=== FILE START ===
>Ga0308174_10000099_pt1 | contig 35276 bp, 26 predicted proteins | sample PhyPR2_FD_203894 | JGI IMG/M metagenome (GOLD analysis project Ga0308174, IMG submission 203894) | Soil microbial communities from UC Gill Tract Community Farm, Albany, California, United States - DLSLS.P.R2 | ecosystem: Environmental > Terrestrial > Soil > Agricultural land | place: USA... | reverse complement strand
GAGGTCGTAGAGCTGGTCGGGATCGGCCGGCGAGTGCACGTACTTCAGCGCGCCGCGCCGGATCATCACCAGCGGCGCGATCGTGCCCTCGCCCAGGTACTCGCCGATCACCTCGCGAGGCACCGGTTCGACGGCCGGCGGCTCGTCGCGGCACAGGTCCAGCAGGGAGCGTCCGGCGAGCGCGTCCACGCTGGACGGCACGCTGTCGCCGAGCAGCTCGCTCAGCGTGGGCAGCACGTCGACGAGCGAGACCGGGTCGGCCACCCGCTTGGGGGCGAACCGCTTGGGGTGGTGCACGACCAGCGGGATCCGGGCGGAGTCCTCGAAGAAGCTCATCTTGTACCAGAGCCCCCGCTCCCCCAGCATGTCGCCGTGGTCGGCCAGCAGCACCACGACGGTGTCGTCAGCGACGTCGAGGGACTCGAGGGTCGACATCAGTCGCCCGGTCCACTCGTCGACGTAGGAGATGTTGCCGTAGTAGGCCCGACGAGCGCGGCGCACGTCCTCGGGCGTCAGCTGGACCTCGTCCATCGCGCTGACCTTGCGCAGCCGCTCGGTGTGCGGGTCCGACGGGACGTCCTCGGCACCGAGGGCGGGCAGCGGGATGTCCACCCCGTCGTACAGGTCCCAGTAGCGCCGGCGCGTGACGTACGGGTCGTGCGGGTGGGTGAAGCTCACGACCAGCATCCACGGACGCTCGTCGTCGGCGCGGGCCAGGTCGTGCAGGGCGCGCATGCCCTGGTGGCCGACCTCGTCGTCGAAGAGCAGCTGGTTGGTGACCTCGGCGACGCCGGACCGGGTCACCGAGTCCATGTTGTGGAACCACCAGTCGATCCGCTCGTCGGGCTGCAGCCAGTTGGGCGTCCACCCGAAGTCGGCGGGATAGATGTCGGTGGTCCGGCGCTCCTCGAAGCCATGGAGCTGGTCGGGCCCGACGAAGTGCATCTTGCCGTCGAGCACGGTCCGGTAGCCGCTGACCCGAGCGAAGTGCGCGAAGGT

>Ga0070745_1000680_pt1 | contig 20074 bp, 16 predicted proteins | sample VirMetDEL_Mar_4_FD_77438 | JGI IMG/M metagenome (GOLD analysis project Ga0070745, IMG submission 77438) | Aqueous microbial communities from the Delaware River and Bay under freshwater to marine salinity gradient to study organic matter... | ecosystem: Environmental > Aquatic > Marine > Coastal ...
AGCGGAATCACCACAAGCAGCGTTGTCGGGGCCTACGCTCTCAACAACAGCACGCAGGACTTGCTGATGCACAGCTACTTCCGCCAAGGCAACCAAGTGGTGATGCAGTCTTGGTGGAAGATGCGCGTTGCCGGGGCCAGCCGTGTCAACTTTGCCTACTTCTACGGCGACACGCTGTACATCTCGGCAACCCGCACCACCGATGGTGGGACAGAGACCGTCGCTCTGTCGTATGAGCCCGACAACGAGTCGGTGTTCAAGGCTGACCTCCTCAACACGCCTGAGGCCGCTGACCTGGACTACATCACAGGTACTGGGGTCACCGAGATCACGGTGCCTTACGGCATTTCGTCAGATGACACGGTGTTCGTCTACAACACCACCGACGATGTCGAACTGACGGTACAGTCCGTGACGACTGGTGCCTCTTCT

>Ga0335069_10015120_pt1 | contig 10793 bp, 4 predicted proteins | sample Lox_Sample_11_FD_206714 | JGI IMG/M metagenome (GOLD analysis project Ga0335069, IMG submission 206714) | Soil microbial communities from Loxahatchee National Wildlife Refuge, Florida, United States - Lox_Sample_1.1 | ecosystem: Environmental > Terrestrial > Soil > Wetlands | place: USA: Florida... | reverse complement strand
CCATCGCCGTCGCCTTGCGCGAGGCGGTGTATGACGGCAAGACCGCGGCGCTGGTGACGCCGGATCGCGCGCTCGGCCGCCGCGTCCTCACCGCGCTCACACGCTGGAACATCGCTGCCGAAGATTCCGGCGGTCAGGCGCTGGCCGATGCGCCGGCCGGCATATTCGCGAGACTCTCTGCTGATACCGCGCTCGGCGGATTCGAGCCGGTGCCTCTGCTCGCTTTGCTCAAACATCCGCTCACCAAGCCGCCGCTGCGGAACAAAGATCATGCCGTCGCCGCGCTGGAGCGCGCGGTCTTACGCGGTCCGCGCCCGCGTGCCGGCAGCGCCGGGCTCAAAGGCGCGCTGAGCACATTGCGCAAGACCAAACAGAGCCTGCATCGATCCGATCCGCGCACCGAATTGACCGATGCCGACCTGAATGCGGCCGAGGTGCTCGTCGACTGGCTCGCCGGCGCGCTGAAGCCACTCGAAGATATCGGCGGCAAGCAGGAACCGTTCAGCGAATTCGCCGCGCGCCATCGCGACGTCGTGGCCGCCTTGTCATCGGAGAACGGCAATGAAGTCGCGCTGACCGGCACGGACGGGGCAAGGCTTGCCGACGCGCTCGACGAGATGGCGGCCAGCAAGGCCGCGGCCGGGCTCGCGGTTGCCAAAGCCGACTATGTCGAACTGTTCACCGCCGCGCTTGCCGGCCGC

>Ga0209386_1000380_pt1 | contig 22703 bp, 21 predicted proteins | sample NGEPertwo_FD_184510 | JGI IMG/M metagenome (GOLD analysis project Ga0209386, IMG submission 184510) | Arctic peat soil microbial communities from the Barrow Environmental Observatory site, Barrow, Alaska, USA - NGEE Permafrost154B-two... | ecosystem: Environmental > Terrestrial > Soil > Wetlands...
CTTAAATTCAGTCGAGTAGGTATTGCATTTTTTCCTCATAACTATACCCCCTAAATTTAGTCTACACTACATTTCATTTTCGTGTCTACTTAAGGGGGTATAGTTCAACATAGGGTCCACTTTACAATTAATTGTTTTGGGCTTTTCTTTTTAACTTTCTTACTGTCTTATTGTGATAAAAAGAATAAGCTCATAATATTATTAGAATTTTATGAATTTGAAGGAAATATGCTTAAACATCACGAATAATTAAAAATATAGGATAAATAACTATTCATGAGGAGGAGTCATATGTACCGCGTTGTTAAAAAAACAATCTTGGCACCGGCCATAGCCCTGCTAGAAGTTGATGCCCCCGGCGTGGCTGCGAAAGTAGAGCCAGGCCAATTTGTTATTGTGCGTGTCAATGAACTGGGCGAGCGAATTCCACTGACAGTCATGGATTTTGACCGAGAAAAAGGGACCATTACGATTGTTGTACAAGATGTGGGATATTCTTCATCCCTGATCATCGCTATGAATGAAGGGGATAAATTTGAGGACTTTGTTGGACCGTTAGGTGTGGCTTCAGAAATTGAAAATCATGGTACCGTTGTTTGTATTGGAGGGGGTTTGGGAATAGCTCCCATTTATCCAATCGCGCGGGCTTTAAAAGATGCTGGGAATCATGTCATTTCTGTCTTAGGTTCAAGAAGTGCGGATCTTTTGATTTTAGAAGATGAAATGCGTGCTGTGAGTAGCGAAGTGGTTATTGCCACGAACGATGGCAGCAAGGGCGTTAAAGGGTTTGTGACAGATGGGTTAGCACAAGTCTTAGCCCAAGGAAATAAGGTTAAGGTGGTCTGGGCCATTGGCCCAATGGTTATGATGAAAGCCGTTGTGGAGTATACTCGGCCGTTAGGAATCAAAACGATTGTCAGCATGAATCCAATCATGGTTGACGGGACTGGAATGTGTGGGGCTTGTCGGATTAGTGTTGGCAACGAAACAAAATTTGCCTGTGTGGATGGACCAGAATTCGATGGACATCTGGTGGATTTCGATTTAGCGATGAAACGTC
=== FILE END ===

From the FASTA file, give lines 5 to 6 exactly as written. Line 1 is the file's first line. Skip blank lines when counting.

>Ga0335069_10015120_pt1 | contig 10793 bp, 4 predicted proteins | sample Lox_Sample_11_FD_206714 | JGI IMG/M metagenome (GOLD analysis project Ga0335069, IMG submission 206714) | Soil microbial communities from Loxahatchee National Wildlife Refuge, Florida, United States - Lox_Sample_1.1 | ecosystem: Environmental > Terrestrial > Soil > Wetlands | place: USA: Florida... | reverse complement strand
CCATCGCCGTCGCCTTGCGCGAGGCGGTGTATGACGGCAAGACCGCGGCGCTGGTGACGCCGGATCGCGCGCTCGGCCGCCGCGTCCTCACCGCGCTCACACGCTGGAACATCGCTGCCGAAGATTCCGGCGGTCAGGCGCTGGCCGATGCGCCGGCCGGCATATTCGCGAGACTCTCTGCTGATACCGCGCTCGGCGGATTCGAGCCGGTGCCTCTGCTCGCTTTGCTCAAACATCCGCTCACCAAGCCGCCGCTGCGGAACAAAGATCATGCCGTCGCCGCGCTGGAGCGCGCGGTCTTACGCGGTCCGCGCCCGCGTGCCGGCAGCGCCGGGCTCAAAGGCGCGCTGAGCACATTGCGCAAGACCAAACAGAGCCTGCATCGATCCGATCCGCGCACCGAATTGACCGATGCCGACCTGAATGCGGCCGAGGTGCTCGTCGACTGGCTCGCCGGCGCGCTGAAGCCACTCGAAGATATCGGCGGCAAGCAGGAACCGTTCAGCGAATTCGCCGCGCGCCATCGCGACGTCGTGGCCGCCTTGTCATCGGAGAACGGCAATGAAGTCGCGCTGACCGGCACGGACGGGGCAAGGCTTGCCGACGCGCTCGACGAGATGGCGGCCAGCAAGGCCGCGGCCGGGCTCGCGGTTGCCAAAGCCGACTATGTCGAACTGTTCACCGCCGCGCTTGCCGGCCGC